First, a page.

Skills development and competence matrix
A good system for following up the team's skills is that the team has a competence arena with a competence matrix. On the matrix, the team follows up on their own skill development by listing the team's key processes and team members. Each team member defines their skill level by a scale, such as Dreyfus’ skill-scale, or a simplification of it. You then agree on the desired skill level for the team, for the individual team member and the individual key process. By training in new processes together with a mentor, often with support in an A3, the skills of the individual and the team are developed throughout the year. Continuous learning is achieved based on a Pull philosophy where the team's competence needs, in the individual process, become governing what team members train on.
Continuing education consisting of courses often leads to a focus on knowledge. You will be offered two three days off work to sit on the school bench and learn new things. The teaching is done by a lecturer who shows many PPT slides, and we may be practicing some tasks to illustrate the theory. Many course providers push such course concepts, and many HR departments measure the effect of their post-graduate training on how much money they spend by sending employees on courses. The authorities allocate money for post-education of publicly employed personnel and knowledge pushes out into society, instead of skills being developed daily, based on a Pull philosophy. Using a competence matrix with daily training provides continuous learning to a completely different degree than training plans, courses, and knowledge lifts.
What's most important?
From a few hundred cars a year in the 1950s in Toyota, development went very quickly to 1970 and beyond. They developed cars that became very popular in the market, the cars became incredibly reliable, and they used little gasoline. It was asked how Toyota could be better than the U.S. auto industry in product developments. The answer was surprising: They had too little engineers! America had an abundance of technically trained personnel, while this was a major shortage in Japan. The solution was to rethink, develop new product development procedures and working methods and train personnel with limited technical education to perform product development tasks. They trained on the skills of the tasks they needed to be able to perform, to satisfy their goals and needs.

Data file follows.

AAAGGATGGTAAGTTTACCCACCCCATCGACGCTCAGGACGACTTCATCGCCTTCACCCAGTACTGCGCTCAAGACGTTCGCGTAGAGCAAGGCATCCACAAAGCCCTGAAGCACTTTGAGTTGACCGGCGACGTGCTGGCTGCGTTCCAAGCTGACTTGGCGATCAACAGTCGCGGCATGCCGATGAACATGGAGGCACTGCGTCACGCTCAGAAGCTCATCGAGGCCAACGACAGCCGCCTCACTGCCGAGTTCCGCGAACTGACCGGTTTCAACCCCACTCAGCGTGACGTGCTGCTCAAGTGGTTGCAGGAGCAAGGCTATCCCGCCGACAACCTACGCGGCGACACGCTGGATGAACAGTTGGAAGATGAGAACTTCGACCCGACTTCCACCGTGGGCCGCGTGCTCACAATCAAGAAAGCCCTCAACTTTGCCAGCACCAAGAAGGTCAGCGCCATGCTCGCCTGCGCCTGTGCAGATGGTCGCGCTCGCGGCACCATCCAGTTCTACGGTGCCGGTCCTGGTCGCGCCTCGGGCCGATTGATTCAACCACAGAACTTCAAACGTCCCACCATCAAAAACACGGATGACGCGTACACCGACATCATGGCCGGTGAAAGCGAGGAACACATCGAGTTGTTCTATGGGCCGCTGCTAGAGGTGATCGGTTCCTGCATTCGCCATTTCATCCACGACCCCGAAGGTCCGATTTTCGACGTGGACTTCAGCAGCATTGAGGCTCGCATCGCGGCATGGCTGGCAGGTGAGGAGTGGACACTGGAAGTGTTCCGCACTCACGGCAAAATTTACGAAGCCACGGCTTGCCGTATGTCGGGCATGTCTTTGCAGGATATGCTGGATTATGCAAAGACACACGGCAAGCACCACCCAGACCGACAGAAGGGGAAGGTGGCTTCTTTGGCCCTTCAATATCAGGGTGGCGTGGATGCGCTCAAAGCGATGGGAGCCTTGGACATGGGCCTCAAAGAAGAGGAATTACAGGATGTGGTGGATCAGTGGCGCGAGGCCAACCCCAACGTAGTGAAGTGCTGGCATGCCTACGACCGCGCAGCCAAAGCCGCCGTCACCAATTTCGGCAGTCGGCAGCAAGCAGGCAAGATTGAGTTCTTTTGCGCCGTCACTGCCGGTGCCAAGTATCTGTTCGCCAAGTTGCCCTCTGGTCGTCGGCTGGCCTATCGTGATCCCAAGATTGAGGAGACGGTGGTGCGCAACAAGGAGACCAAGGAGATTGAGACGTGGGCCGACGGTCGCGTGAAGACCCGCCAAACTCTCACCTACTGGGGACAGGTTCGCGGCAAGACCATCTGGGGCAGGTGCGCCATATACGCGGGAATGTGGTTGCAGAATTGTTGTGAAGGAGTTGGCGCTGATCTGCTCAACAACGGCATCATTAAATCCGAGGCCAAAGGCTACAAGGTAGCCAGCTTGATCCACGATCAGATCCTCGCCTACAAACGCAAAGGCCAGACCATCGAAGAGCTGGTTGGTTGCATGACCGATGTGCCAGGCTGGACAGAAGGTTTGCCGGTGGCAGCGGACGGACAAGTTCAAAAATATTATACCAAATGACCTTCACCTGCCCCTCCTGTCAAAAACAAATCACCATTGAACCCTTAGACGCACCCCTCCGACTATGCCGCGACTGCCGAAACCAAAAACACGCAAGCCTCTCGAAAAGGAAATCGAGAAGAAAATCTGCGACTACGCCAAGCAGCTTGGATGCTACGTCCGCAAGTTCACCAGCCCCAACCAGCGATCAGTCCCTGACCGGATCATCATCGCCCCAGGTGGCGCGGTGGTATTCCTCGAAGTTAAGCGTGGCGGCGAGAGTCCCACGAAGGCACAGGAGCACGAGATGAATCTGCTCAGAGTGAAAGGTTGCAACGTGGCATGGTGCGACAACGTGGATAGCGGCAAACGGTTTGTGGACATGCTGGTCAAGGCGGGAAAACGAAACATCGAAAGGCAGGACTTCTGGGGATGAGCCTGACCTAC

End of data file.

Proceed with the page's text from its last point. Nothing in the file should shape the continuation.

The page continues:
Pull and continuous learning
If we had followed the Pull philosophy and a Pull system in continuous learning in the organization, we would have continuously focused on who needed to train on the relevant processes at all times, we would have utilized the expertise in experienced employees by acting as mentors for new employees and others in the organization, and we would develop the competence of the organization in line with the principle of continuous learning.
In practice, it is often the suppliers who decide. There are HR departments that analyze an employee who is hired, based on schools that the employee has attended and results that have been achieved, as well as the HR department's own knowledge in how to select candidates for jobs. Further need for competence replenishment is often also investigated by HR managers together with courses and knowledge intermediaries where they decide large-scale training plans, continuing education programs and knowledge lifts.
In a Pull system in competence development, the employee's needs will always be in focus and developed as needed. The individual's desire and the needs of the team provide continuous learning. Trying to motivate students by setting goals for them, testing them, and controlling them for good results is a Push system that doesn't produce results.
When the school system, or the supplier, defines what we should know, and politicians try to control us towards the goal, we get a Push system where we use a lot of time to build an emergency warehouse of canned knowledge in the basement or in the attic - Just in Case.
If we have competence development based on the Pull principle, we will strive for a system of continuous development of the skills we need, when we need them - Just in Time.